Covid-19: thrombosis, pulmonary embolism ... study confirms "increased risk" of severe symptoms after infection

Covid-19: thrombosis, pulmonary embolism … study confirms “increased risk” of severe symptoms after infection


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In a study published this week, Swedish researchers looked at the risk of developing deep vein thrombosis or pulmonary embolism after virus infection. This risk is present for up to 6 months after infection.

A SARS-CoV-2 infection is likely to have serious long-term consequences for the health of an infected person. According to a study published Wednesday, April 6 in the British Medical Journal (BMJ), Covid-19 increases the risk of developing severe blood clots up to six months after infection. La Dépêche du Midi takes stock of this new information.

What does this new study say?

It was already known that Covid-19 increased the risk of severe blood clots (known as venous thrombosis), but there was less information about how long this risk was increased and whether it varied during the different epidemic waves.

This Swedish study provides new data on this subject. It reveals an increased risk of deep vein thrombosis (a blood clot in the leg) up to three months after Covid-19 infection,pulmonary embolism (a blood clot in the lungs) up to six months later and one hemorrhagic event up to two months later.

Which people are most at risk?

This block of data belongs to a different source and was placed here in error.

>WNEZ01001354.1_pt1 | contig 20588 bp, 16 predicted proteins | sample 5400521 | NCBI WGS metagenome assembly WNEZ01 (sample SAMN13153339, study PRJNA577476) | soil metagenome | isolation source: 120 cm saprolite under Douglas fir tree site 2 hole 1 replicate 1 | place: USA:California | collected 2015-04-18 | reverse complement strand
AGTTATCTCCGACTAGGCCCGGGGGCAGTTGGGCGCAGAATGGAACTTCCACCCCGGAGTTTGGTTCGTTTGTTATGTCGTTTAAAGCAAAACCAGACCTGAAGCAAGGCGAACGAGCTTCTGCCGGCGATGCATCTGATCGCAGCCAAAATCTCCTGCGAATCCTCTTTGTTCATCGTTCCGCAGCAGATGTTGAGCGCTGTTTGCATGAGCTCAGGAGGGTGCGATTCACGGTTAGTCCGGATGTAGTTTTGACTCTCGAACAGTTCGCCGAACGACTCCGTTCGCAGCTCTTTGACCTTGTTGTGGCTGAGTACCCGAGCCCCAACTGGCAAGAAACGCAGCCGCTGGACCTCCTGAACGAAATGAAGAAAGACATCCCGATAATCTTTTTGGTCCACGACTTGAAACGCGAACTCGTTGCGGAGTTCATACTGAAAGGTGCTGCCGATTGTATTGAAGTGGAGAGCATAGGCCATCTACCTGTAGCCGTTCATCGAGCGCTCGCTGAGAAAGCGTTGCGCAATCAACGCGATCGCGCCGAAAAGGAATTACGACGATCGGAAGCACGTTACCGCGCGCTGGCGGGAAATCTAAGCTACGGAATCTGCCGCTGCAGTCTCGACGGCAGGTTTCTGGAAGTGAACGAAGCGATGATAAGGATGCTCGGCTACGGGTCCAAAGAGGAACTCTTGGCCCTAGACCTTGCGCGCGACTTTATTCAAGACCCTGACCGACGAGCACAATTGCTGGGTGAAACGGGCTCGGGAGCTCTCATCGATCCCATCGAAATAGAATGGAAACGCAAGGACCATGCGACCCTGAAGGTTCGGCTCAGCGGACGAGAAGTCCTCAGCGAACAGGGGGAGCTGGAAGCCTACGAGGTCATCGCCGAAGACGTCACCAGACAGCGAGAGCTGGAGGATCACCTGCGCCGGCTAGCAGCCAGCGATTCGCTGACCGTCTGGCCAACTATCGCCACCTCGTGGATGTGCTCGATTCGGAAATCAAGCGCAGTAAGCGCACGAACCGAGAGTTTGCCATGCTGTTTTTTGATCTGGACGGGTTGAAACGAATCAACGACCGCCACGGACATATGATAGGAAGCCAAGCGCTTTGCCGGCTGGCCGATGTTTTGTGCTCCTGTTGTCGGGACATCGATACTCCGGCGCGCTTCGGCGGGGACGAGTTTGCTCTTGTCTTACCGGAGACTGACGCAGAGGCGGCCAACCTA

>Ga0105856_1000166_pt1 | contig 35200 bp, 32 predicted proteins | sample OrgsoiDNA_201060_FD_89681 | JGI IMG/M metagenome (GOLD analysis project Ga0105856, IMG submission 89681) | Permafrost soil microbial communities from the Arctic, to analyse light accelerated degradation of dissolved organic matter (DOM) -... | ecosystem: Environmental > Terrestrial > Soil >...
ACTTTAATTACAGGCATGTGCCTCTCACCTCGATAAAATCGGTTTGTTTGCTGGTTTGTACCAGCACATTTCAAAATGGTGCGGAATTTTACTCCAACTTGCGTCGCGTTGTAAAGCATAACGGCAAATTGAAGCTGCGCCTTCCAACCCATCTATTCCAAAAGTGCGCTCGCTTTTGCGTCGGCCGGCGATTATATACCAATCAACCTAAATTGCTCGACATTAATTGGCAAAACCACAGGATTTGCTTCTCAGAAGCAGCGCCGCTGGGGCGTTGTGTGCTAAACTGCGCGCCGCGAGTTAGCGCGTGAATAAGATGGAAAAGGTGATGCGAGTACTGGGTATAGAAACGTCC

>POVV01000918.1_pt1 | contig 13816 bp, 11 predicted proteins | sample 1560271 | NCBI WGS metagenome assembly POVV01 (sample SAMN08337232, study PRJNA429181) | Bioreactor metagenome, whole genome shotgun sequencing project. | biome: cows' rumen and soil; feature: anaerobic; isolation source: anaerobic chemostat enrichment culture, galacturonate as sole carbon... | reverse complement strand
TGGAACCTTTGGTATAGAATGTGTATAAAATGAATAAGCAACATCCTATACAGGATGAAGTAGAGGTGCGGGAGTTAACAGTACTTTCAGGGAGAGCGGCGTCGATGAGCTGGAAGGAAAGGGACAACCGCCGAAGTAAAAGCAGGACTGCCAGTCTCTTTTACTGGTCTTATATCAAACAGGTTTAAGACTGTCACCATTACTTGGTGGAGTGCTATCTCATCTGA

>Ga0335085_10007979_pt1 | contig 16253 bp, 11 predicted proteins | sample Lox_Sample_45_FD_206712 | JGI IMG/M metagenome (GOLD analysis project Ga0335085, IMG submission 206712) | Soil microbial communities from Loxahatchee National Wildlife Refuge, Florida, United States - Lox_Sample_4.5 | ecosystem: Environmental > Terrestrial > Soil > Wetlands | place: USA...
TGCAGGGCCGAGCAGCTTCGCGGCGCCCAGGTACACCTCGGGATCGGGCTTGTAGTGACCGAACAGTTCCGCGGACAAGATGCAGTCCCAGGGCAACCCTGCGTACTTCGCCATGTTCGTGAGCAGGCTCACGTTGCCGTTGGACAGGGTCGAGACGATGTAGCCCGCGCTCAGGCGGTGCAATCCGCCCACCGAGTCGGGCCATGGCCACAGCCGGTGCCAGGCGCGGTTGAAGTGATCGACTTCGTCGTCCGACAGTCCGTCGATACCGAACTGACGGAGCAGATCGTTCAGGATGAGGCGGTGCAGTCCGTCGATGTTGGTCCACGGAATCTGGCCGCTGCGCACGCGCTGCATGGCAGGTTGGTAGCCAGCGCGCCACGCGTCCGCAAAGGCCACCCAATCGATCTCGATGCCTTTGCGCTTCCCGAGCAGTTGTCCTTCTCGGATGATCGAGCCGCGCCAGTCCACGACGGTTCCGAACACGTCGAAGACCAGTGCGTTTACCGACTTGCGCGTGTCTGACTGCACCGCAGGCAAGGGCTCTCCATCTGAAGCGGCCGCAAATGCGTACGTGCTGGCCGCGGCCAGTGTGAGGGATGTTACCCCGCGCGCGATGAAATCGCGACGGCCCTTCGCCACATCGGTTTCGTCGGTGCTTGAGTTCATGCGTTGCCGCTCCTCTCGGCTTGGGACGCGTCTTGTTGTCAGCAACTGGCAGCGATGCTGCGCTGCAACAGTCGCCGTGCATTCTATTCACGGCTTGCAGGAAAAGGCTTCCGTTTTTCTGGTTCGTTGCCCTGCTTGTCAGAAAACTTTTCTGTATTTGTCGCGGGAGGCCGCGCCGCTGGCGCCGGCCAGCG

This risk is higher in patients with comorbidities and those with severe Covid-19. It was more pronounced during the first pandemic wave than the second and third waves, the study also notes. According to the researchers, the increased risks seen during the first wave compared to the next two could be explained by the subsequent improvements in treatment and vaccine coverage in older patients.

Is the infection more at risk than vaccination?

These risks of thrombosis are also known for vaccination against the virus. In a British study, published in August 2021 in the British Medical Journalresearchers say there is a “increased risk” to develop this side effect after receiving an injection of Covid vaccine, but that this risk was almost 200 times “lower than that associated with SARS-CoV-2 infection”.

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The scientists compared the medical data of 29 million people who received their first dose of Pfizer-BioNtech or Oxford-AstraZeneca.

What steps to take?

For researchers, these findings warrant action to prevent thrombotic events (such as the administration of treatments that prevent blood clots from forming in the blood vessels), especially for high-risk patients, and strengthen importance of vaccination against Covid-19.

What was the researchers’ method?

To conduct their study, researchers identified more than one million people in Sweden who were infected with SARS-Cov2 between February 1, 2020 and May 25, 2021, matched by age, sex, and place of residence to more than four millions of people who had not tested positive for Covid.

They then calculated rates of deep vein thrombosis, pulmonary embolism, and bleeding in people who had Covid-19 during a control period and made comparisons with a control group.

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